Spain: A new radar designed to test methods for finding orbital debris that can be hazardous to space navigation has been installed in Spain. The radar will be used to develop future debris warning services, helping boost safety for European satellite operators.
Following an 18-month design and development phase, the radar was installed near Santorcaz, about 30 km from Madrid, and the first series of acceptance and validation tests are scheduled to begin in mid-November.
ESA’s Space Situational Awareness (SSA) programme office and Spain’s Indra Espacio S.A. signed a EUR 4.7-million contract to build the radar in 2010.
Early detection of debris is crucial to warn satellite operators of collision risks and enable avoidance manoeuvres.
Indra Espacio is the prime industrial partner and responsible for the design and development of the radar transmitter. The development of the radar receiver was subcontracted to the Fraunhofer Institute for High Frequency Physics and Radar Techniques (FHR), Wachtberg, Germany.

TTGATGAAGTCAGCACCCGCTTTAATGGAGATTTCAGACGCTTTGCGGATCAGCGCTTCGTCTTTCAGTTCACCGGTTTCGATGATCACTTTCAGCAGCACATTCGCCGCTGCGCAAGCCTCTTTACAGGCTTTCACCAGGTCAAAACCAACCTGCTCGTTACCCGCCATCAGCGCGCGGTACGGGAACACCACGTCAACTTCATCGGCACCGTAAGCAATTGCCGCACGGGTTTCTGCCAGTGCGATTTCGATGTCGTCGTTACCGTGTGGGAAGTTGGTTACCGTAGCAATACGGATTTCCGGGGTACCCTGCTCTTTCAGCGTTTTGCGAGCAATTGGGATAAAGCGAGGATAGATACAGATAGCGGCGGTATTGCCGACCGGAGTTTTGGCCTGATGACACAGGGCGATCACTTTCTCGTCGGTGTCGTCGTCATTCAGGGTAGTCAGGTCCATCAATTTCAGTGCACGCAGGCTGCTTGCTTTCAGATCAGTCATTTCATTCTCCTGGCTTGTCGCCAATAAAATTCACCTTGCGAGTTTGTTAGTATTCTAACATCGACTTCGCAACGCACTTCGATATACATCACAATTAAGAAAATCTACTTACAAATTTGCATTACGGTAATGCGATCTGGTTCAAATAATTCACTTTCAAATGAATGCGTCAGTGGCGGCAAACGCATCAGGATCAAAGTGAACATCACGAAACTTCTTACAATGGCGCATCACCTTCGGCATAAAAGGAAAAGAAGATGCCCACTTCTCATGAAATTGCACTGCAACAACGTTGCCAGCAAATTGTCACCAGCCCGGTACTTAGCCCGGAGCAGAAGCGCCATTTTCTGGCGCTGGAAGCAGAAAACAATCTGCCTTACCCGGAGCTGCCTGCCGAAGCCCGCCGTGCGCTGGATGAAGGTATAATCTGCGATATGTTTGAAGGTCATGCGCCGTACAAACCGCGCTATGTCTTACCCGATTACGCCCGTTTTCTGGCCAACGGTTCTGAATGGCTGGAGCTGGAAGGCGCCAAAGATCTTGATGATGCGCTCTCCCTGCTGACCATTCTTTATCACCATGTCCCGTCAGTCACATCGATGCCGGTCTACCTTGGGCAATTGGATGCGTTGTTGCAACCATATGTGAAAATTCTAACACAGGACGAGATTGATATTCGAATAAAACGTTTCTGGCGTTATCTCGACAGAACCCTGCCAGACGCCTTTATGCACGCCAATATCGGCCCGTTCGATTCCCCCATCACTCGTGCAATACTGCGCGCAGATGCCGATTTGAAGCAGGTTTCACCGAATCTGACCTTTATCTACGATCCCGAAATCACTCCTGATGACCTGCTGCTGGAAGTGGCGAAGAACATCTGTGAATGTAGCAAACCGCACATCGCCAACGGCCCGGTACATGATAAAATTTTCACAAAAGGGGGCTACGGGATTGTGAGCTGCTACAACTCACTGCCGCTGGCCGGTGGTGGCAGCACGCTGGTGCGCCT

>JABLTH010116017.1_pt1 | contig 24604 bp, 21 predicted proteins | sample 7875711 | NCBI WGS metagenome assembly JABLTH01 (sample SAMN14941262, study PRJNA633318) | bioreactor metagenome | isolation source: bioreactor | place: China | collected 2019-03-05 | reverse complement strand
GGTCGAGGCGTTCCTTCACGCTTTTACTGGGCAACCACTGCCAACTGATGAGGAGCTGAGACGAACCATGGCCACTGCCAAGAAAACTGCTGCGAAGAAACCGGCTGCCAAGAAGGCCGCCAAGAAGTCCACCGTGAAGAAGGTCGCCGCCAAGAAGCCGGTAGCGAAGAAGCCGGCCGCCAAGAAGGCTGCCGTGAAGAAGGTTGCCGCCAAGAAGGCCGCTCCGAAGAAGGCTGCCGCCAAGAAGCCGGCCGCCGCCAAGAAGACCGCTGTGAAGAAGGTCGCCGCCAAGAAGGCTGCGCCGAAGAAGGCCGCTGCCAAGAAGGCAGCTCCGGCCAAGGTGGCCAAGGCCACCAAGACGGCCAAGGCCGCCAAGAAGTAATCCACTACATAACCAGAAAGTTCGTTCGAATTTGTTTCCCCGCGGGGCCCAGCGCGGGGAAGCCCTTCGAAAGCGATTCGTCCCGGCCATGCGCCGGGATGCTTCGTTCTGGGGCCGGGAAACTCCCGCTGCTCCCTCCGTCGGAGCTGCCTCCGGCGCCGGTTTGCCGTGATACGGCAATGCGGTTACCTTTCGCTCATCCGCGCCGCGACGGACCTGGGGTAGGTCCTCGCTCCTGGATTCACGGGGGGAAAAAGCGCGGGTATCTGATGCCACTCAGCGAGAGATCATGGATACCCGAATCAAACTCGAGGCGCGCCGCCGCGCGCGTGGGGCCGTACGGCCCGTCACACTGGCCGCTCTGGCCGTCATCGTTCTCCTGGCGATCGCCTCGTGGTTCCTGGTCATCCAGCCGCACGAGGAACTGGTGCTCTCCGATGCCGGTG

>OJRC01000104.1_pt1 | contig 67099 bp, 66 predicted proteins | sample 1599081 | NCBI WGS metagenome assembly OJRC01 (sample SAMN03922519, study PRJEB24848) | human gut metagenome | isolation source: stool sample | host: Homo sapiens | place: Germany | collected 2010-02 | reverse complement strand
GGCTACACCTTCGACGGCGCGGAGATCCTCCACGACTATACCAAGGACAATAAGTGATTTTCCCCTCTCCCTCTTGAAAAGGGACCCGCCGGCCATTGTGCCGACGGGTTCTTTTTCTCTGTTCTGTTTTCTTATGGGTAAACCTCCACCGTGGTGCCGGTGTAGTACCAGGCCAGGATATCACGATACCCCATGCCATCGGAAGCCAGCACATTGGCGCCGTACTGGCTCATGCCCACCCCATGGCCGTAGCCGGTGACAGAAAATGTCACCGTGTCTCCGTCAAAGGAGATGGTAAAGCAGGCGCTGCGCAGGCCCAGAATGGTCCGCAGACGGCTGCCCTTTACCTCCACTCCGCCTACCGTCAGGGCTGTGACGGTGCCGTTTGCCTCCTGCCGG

“Installation of the test radar at Santorcaz is a significant milestone in ESA’s SSA programme,” said Nicolas Bobrinsky, Head of ESA’s Space Situational Awareness Preparatory Programme.
“Spanish and German industries are developing world-class technical expertise,” he added.
“Fielding a so-called ‘breadboard’ radar means that Spanish and German industry are developing world-class technical expertise in the radar detection of hazardous space debris. Breadboard’ means that the radar is easily reconfigurable depending on test results, helping engineers optimise its performance over time,” he explained.